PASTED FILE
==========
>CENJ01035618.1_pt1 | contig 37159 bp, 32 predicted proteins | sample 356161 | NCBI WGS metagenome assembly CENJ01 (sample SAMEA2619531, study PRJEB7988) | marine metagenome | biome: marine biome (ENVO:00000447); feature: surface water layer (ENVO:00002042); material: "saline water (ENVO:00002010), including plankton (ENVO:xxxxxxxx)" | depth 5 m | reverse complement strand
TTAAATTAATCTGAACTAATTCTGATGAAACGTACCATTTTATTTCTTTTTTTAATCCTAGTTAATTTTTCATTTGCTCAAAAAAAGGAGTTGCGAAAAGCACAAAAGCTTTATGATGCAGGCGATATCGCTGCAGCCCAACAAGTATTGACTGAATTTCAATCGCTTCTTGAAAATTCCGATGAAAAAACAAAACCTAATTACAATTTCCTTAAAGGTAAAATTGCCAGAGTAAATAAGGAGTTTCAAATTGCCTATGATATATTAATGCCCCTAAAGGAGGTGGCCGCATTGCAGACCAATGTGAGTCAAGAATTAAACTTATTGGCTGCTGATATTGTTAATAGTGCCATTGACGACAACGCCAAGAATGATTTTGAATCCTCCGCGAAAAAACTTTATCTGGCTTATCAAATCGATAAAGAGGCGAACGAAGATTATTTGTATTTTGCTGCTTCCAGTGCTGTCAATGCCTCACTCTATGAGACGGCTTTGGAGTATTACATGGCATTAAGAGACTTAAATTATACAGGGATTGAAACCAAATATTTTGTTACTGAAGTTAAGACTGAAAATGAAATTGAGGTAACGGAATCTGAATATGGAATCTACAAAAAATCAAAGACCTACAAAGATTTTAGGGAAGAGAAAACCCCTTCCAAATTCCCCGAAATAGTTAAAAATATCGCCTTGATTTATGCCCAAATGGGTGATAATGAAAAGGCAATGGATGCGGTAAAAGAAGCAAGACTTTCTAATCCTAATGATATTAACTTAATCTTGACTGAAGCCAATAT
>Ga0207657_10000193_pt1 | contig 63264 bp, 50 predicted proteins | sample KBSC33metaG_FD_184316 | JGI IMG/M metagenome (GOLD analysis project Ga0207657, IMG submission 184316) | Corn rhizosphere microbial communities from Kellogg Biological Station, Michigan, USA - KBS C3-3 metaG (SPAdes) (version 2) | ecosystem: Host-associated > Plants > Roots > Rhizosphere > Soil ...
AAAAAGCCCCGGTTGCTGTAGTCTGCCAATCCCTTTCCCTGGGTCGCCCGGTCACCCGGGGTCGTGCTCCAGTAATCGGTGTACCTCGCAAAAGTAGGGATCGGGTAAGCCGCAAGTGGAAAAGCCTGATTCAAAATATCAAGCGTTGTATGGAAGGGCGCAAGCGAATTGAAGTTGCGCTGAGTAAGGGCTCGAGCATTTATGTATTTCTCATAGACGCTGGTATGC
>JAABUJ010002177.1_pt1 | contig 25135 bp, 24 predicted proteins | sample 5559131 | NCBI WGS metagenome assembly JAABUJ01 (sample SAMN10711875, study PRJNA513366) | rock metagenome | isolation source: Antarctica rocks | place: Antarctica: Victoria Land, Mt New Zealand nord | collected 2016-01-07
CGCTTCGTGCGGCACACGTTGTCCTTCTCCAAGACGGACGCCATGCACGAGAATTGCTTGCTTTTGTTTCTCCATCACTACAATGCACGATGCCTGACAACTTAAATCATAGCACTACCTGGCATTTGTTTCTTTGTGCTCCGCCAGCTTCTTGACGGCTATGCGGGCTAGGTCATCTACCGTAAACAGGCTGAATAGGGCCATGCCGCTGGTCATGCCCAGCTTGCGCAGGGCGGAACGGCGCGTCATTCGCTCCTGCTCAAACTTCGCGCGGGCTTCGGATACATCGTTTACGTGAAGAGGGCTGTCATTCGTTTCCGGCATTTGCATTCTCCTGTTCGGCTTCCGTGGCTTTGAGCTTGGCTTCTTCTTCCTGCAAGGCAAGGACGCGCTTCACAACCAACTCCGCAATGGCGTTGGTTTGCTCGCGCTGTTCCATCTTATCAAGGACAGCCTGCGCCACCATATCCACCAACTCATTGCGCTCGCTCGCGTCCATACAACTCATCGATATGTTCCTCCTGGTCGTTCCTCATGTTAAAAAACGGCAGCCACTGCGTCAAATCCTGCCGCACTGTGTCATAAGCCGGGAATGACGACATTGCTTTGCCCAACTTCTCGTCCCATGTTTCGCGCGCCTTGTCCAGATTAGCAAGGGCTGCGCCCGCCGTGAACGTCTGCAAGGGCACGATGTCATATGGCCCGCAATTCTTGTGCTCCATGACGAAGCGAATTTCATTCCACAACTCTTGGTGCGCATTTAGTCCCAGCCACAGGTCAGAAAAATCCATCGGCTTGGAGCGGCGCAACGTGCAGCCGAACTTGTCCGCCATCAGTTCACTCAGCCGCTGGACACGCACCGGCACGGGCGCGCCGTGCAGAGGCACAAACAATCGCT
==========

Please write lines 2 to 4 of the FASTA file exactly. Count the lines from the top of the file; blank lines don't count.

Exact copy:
TTAAATTAATCTGAACTAATTCTGATGAAACGTACCATTTTATTTCTTTTTTTAATCCTAGTTAATTTTTCATTTGCTCAAAAAAAGGAGTTGCGAAAAGCACAAAAGCTTTATGATGCAGGCGATATCGCTGCAGCCCAACAAGTATTGACTGAATTTCAATCGCTTCTTGAAAATTCCGATGAAAAAACAAAACCTAATTACAATTTCCTTAAAGGTAAAATTGCCAGAGTAAATAAGGAGTTTCAAATTGCCTATGATATATTAATGCCCCTAAAGGAGGTGGCCGCATTGCAGACCAATGTGAGTCAAGAATTAAACTTATTGGCTGCTGATATTGTTAATAGTGCCATTGACGACAACGCCAAGAATGATTTTGAATCCTCCGCGAAAAAACTTTATCTGGCTTATCAAATCGATAAAGAGGCGAACGAAGATTATTTGTATTTTGCTGCTTCCAGTGCTGTCAATGCCTCACTCTATGAGACGGCTTTGGAGTATTACATGGCATTAAGAGACTTAAATTATACAGGGATTGAAACCAAATATTTTGTTACTGAAGTTAAGACTGAAAATGAAATTGAGGTAACGGAATCTGAATATGGAATCTACAAAAAATCAAAGACCTACAAAGATTTTAGGGAAGAGAAAACCCCTTCCAAATTCCCCGAAATAGTTAAAAATATCGCCTTGATTTATGCCCAAATGGGTGATAATGAAAAGGCAATGGATGCGGTAAAAGAAGCAAGACTTTCTAATCCTAATGATATTAACTTAATCTTGACTGAAGCCAATAT
>Ga0207657_10000193_pt1 | contig 63264 bp, 50 predicted proteins | sample KBSC33metaG_FD_184316 | JGI IMG/M metagenome (GOLD analysis project Ga0207657, IMG submission 184316) | Corn rhizosphere microbial communities from Kellogg Biological Station, Michigan, USA - KBS C3-3 metaG (SPAdes) (version 2) | ecosystem: Host-associated > Plants > Roots > Rhizosphere > Soil ...
AAAAAGCCCCGGTTGCTGTAGTCTGCCAATCCCTTTCCCTGGGTCGCCCGGTCACCCGGGGTCGTGCTCCAGTAATCGGTGTACCTCGCAAAAGTAGGGATCGGGTAAGCCGCAAGTGGAAAAGCCTGATTCAAAATATCAAGCGTTGTATGGAAGGGCGCAAGCGAATTGAAGTTGCGCTGAGTAAGGGCTCGAGCATTTATGTATTTCTCATAGACGCTGGTATGC